Matheson takes the idea of the lone wolf protagonist and turns it on its head, illuminating the fine line between hero and villain: it’s all a matter of perspective, and Neville is no hero—he’s actually an egocentric monster who spends his days indiscriminately wiping out large swaths of a developing species. Rather than the vampires being monsters of legend, events have come “full circle,” and Neville himself is the stuff of legends, the bogeyman, “a new superstition” to the evolution of humanity.



Horror staple Vincent Price headlines this low-budget Italian production with a script written by Matheson (who later dropped his name from the credits, choosing his pen name Logan Swanson instead after it was rewritten by other writers). Renamed Dr. Robert Morgan, Price’s character holes up in the ’burbs by night and kills weak, unintelligent vampires by day following a worldwide bacterial plague. Immune due to a vampire bat bite years earlier, Morgan also confronts Ruth the spy, then ironically meets a cruel demise in the same way that he dispatches of the vampire “freaks” surrounding him. Although the film has become a bit of a cult favorite, Matheson said publicly that he didn’t care for it and, although a fan of Price, felt that the actor was miscast.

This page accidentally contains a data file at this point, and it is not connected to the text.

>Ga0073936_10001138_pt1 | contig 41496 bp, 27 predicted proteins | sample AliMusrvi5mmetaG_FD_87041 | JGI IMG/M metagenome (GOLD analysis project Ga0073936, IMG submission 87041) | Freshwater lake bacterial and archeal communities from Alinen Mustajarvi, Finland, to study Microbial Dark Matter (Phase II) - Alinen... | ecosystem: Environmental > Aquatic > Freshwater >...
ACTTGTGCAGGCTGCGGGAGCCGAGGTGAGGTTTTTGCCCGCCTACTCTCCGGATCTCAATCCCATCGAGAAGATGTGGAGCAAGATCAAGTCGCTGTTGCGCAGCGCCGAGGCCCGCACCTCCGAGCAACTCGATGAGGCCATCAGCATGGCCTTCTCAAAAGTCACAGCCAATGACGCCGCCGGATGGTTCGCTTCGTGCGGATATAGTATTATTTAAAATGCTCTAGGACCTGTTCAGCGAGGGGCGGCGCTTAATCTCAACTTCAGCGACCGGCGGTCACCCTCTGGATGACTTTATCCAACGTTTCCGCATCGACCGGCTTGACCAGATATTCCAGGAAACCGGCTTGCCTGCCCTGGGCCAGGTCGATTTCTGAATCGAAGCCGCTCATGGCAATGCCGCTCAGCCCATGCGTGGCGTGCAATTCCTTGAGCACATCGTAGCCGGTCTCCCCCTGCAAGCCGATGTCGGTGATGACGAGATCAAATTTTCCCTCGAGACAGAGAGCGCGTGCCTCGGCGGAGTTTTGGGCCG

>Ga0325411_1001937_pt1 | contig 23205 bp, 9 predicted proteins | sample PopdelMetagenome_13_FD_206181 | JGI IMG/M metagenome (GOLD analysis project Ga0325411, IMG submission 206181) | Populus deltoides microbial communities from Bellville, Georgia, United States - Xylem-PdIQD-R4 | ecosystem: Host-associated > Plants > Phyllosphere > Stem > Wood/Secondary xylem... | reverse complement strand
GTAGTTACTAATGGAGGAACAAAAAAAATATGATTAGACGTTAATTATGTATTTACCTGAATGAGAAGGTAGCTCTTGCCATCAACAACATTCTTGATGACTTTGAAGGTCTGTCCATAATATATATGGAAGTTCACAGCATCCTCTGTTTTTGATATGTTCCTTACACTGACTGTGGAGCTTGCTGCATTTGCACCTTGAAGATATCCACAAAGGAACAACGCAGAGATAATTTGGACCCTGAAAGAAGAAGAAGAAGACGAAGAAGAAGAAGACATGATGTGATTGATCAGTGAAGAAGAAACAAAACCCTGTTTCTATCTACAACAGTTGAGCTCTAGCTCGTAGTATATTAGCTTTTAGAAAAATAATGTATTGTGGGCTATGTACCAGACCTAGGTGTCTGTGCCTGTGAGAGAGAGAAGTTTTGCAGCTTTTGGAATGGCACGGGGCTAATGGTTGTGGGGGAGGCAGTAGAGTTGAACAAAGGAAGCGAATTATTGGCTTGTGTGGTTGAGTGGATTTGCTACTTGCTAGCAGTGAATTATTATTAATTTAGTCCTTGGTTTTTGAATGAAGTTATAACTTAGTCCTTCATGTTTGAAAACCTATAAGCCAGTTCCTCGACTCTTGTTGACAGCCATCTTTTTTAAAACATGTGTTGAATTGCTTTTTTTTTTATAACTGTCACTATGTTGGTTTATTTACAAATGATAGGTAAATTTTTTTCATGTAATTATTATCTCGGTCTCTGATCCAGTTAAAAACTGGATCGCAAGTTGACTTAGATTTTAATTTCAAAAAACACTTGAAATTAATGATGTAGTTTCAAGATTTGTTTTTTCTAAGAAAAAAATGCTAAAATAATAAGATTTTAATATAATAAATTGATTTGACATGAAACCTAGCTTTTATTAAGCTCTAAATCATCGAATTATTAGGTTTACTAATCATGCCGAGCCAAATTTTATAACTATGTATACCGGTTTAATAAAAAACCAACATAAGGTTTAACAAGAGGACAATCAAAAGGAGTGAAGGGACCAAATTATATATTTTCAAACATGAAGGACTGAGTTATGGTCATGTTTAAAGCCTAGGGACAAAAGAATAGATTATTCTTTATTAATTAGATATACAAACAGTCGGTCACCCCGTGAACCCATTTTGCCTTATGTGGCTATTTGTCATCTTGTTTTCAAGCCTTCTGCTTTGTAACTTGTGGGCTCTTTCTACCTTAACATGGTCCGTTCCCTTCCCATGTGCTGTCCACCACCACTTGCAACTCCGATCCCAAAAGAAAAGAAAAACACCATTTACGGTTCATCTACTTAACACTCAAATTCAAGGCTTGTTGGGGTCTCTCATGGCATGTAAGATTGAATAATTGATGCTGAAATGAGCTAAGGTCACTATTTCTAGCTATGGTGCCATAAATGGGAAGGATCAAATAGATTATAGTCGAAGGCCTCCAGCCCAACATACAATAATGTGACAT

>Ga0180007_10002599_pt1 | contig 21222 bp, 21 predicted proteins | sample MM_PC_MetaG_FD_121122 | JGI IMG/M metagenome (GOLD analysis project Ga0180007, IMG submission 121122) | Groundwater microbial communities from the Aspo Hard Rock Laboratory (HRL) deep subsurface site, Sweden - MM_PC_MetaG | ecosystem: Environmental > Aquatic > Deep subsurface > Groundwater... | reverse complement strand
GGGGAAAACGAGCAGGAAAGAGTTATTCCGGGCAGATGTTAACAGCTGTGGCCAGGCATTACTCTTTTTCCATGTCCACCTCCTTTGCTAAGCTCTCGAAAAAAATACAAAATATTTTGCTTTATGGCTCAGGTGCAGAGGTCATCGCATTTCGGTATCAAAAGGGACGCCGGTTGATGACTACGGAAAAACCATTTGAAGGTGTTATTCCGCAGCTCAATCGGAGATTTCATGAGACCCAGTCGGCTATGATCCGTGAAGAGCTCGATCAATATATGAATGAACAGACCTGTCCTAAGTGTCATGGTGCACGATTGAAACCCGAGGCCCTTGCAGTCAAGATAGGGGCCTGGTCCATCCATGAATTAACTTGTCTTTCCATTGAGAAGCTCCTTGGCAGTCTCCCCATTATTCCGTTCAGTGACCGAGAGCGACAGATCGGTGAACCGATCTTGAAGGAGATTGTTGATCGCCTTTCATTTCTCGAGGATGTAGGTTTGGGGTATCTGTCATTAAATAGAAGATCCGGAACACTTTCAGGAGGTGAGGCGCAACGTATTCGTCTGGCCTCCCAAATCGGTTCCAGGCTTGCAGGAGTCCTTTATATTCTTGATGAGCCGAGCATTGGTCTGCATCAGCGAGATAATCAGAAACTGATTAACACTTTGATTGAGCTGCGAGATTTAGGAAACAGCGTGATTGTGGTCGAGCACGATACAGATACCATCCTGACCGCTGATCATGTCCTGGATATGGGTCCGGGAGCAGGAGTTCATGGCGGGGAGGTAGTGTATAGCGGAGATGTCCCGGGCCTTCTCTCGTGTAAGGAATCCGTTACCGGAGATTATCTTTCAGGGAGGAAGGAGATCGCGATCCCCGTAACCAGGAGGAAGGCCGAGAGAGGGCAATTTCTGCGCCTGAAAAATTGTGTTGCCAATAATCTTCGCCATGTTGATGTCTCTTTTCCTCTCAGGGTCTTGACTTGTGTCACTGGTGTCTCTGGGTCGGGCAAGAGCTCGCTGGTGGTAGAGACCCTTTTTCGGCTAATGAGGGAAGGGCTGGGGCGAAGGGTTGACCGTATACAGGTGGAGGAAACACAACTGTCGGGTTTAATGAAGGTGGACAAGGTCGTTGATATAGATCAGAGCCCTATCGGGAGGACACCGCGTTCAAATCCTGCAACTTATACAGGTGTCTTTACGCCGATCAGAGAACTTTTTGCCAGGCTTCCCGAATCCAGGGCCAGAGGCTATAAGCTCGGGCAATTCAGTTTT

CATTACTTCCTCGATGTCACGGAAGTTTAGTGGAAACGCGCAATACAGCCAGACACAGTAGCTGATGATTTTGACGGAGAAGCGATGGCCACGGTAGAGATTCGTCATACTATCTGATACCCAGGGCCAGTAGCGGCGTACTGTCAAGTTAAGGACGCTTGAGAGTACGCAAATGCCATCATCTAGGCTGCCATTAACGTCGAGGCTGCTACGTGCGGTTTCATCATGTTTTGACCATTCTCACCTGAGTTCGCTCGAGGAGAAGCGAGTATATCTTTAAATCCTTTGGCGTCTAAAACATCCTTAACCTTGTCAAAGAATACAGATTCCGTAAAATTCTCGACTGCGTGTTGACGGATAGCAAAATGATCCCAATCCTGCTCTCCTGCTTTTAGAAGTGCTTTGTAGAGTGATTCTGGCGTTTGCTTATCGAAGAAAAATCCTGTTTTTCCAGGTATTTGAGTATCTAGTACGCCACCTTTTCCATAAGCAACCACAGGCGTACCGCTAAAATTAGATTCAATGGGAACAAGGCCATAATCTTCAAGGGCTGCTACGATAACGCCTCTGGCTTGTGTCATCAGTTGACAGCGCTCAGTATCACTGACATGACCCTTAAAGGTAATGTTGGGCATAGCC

Sporting an array of comfy track suits and a clenched jaw, Charlton Heston is the last man on Earth, battling hordes of nocturnal albino mutants—dubbed “The Family”— transformed by biological warfare. THE OMEGA MAN turned Matheson’s premise into a topical tale, tackling many of the major themes of the 1960s, from religious cults, Woodstock, and the counter- culture movement to race relations with a touch of blaxploitation, largely influenced by the Manson Family murders and Helter Skelter. Great Sci-Fi holds a mirror up to current events while being veiled by the genre, much like STAR TREK did on television in the ’60s, and 1971’s OMEGA MAN does just this—albeit it is thinly veiled, at best. Matheson was more forgiving on this cinematic take on his novel, since it was so far removed from his original story.

I AM LEGEND (2007)

After years of languishing in development hell (with Arnold Schwarzenegger originally championing the project at one point with Ridley Scott attached to direct), I AM LEGEND stars Will Smith trying to do justice to Matheson’s work. Moving the action to a New York City overrun by vegetation and wildlife, the setting is believable and the set-pieces genuinely cool and frightening, but the film ultimately fails on a variety of levels, no thanks in part to unconvincing, overly CGI’d vampire hordes and a bleak, reworked ending—the original final moments found Smith’s Neville facing the vampires as they break into his stronghold to rescue one of their own, mirroring the burgeoning humanity of the adversaries in the book. But the ending did not test well with audiences, and was changed to have Neville sacrifice himself in a literal blaze of glory, diluting the tale’s ultimate message.